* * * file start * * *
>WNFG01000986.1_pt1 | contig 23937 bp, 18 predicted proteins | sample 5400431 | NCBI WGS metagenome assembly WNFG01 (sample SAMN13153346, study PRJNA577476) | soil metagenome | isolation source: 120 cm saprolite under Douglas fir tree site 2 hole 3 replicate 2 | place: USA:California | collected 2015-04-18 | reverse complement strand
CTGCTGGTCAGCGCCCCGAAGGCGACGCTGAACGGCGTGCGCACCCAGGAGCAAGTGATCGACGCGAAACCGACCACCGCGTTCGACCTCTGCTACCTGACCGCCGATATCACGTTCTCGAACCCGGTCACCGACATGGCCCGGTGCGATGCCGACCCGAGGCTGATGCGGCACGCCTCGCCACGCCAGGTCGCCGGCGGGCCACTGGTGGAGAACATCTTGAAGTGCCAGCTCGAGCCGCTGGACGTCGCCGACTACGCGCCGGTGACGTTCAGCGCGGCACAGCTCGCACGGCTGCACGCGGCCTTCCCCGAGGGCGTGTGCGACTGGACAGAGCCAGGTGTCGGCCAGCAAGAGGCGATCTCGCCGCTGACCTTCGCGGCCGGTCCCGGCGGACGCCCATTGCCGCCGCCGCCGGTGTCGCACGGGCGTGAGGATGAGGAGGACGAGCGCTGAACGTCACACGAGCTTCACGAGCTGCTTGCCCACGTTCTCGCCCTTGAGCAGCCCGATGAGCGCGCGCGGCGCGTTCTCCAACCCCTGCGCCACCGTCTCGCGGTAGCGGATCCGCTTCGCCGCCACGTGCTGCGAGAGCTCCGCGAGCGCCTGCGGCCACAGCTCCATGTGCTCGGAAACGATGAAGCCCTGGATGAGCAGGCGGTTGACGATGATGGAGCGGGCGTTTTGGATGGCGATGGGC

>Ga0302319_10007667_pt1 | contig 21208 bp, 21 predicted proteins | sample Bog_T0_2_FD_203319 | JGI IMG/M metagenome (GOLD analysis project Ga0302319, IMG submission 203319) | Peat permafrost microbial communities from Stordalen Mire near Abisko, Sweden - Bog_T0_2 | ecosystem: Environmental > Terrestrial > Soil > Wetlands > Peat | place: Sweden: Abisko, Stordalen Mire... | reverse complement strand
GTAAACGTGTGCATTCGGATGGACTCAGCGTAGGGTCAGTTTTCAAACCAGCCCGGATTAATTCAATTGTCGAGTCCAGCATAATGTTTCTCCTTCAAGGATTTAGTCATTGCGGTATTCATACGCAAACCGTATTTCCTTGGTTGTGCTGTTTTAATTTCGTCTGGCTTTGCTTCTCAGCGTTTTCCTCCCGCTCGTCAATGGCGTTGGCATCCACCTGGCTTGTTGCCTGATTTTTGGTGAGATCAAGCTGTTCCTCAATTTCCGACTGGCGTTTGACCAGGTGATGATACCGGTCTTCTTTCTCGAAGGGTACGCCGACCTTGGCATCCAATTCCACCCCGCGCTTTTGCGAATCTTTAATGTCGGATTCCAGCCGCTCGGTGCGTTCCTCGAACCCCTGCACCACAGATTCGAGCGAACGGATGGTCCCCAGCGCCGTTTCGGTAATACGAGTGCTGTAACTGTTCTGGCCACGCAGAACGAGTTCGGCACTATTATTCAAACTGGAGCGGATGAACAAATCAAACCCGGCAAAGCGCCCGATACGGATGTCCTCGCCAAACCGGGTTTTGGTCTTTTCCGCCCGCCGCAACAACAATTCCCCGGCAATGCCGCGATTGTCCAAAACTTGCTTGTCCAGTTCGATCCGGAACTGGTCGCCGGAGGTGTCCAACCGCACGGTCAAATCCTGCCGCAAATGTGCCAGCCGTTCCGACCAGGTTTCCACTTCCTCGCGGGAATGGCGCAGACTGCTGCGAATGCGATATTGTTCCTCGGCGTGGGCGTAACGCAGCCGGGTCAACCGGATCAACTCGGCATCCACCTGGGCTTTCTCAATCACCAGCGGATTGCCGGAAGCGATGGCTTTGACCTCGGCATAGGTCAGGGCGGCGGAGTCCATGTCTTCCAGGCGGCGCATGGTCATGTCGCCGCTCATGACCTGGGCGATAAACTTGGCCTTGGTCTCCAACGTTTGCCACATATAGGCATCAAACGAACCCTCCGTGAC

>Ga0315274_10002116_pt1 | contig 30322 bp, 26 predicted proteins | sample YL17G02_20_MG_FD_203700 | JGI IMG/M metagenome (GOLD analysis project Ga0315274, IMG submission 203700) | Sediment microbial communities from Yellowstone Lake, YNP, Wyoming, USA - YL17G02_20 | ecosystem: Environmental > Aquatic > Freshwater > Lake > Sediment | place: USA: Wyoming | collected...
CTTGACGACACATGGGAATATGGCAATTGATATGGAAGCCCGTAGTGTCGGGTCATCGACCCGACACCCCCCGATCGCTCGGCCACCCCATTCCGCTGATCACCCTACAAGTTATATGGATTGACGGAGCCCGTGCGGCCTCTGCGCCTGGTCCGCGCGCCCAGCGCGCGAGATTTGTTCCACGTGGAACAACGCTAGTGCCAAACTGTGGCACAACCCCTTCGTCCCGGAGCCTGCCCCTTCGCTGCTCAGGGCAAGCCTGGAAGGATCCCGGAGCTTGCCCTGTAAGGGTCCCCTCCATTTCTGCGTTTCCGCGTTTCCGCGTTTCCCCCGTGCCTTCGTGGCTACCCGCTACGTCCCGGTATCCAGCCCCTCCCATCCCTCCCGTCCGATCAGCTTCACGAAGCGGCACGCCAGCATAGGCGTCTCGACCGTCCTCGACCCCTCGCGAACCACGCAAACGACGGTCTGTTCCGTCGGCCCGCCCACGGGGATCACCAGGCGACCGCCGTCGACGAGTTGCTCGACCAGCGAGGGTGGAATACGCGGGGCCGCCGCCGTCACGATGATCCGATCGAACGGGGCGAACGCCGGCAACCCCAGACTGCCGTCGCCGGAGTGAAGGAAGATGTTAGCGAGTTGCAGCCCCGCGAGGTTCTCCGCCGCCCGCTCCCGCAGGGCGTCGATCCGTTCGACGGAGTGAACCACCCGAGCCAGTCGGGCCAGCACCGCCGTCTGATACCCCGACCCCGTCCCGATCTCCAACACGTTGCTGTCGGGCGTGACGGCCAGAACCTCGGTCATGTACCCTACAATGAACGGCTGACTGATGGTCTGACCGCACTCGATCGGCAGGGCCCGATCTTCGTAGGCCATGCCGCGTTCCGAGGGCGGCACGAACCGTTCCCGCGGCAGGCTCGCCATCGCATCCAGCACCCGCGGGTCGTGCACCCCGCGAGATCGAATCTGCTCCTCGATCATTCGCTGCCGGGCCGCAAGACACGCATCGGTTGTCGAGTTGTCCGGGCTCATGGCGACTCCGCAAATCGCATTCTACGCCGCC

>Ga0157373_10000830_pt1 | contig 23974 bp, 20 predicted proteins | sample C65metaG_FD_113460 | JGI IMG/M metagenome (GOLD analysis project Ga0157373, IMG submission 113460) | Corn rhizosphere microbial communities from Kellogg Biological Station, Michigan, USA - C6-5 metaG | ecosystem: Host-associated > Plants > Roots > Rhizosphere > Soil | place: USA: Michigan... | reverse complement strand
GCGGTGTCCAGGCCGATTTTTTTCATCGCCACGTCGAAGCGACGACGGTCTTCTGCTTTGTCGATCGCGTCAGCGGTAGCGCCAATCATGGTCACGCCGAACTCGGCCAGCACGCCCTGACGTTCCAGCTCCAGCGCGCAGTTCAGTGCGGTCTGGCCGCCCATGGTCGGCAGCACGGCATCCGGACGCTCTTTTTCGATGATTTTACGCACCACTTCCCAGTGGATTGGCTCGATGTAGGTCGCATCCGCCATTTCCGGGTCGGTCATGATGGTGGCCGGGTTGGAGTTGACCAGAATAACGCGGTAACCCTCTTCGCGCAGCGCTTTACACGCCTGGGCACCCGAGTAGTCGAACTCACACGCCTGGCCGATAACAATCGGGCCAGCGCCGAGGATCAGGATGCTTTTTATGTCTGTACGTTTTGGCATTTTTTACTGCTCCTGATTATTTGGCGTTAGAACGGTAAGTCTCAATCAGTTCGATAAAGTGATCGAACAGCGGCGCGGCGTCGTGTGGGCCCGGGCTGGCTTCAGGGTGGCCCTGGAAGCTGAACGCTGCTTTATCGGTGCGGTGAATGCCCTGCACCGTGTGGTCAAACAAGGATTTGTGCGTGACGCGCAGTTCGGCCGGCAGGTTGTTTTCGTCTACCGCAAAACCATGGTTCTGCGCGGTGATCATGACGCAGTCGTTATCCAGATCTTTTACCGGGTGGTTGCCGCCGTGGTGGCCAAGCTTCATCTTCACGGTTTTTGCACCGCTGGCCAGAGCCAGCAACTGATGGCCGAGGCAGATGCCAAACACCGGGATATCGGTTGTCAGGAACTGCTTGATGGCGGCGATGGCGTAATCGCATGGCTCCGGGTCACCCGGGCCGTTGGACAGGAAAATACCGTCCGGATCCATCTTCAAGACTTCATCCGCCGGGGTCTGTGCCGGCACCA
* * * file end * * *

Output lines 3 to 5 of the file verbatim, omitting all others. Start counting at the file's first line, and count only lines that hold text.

>Ga0302319_10007667_pt1 | contig 21208 bp, 21 predicted proteins | sample Bog_T0_2_FD_203319 | JGI IMG/M metagenome (GOLD analysis project Ga0302319, IMG submission 203319) | Peat permafrost microbial communities from Stordalen Mire near Abisko, Sweden - Bog_T0_2 | ecosystem: Environmental > Terrestrial > Soil > Wetlands > Peat | place: Sweden: Abisko, Stordalen Mire... | reverse complement strand
GTAAACGTGTGCATTCGGATGGACTCAGCGTAGGGTCAGTTTTCAAACCAGCCCGGATTAATTCAATTGTCGAGTCCAGCATAATGTTTCTCCTTCAAGGATTTAGTCATTGCGGTATTCATACGCAAACCGTATTTCCTTGGTTGTGCTGTTTTAATTTCGTCTGGCTTTGCTTCTCAGCGTTTTCCTCCCGCTCGTCAATGGCGTTGGCATCCACCTGGCTTGTTGCCTGATTTTTGGTGAGATCAAGCTGTTCCTCAATTTCCGACTGGCGTTTGACCAGGTGATGATACCGGTCTTCTTTCTCGAAGGGTACGCCGACCTTGGCATCCAATTCCACCCCGCGCTTTTGCGAATCTTTAATGTCGGATTCCAGCCGCTCGGTGCGTTCCTCGAACCCCTGCACCACAGATTCGAGCGAACGGATGGTCCCCAGCGCCGTTTCGGTAATACGAGTGCTGTAACTGTTCTGGCCACGCAGAACGAGTTCGGCACTATTATTCAAACTGGAGCGGATGAACAAATCAAACCCGGCAAAGCGCCCGATACGGATGTCCTCGCCAAACCGGGTTTTGGTCTTTTCCGCCCGCCGCAACAACAATTCCCCGGCAATGCCGCGATTGTCCAAAACTTGCTTGTCCAGTTCGATCCGGAACTGGTCGCCGGAGGTGTCCAACCGCACGGTCAAATCCTGCCGCAAATGTGCCAGCCGTTCCGACCAGGTTTCCACTTCCTCGCGGGAATGGCGCAGACTGCTGCGAATGCGATATTGTTCCTCGGCGTGGGCGTAACGCAGCCGGGTCAACCGGATCAACTCGGCATCCACCTGGGCTTTCTCAATCACCAGCGGATTGCCGGAAGCGATGGCTTTGACCTCGGCATAGGTCAGGGCGGCGGAGTCCATGTCTTCCAGGCGGCGCATGGTCATGTCGCCGCTCATGACCTGGGCGATAAACTTGGCCTTGGTCTCCAACGTTTGCCACATATAGGCATCAAACGAACCCTCCGTGAC

>Ga0315274_10002116_pt1 | contig 30322 bp, 26 predicted proteins | sample YL17G02_20_MG_FD_203700 | JGI IMG/M metagenome (GOLD analysis project Ga0315274, IMG submission 203700) | Sediment microbial communities from Yellowstone Lake, YNP, Wyoming, USA - YL17G02_20 | ecosystem: Environmental > Aquatic > Freshwater > Lake > Sediment | place: USA: Wyoming | collected...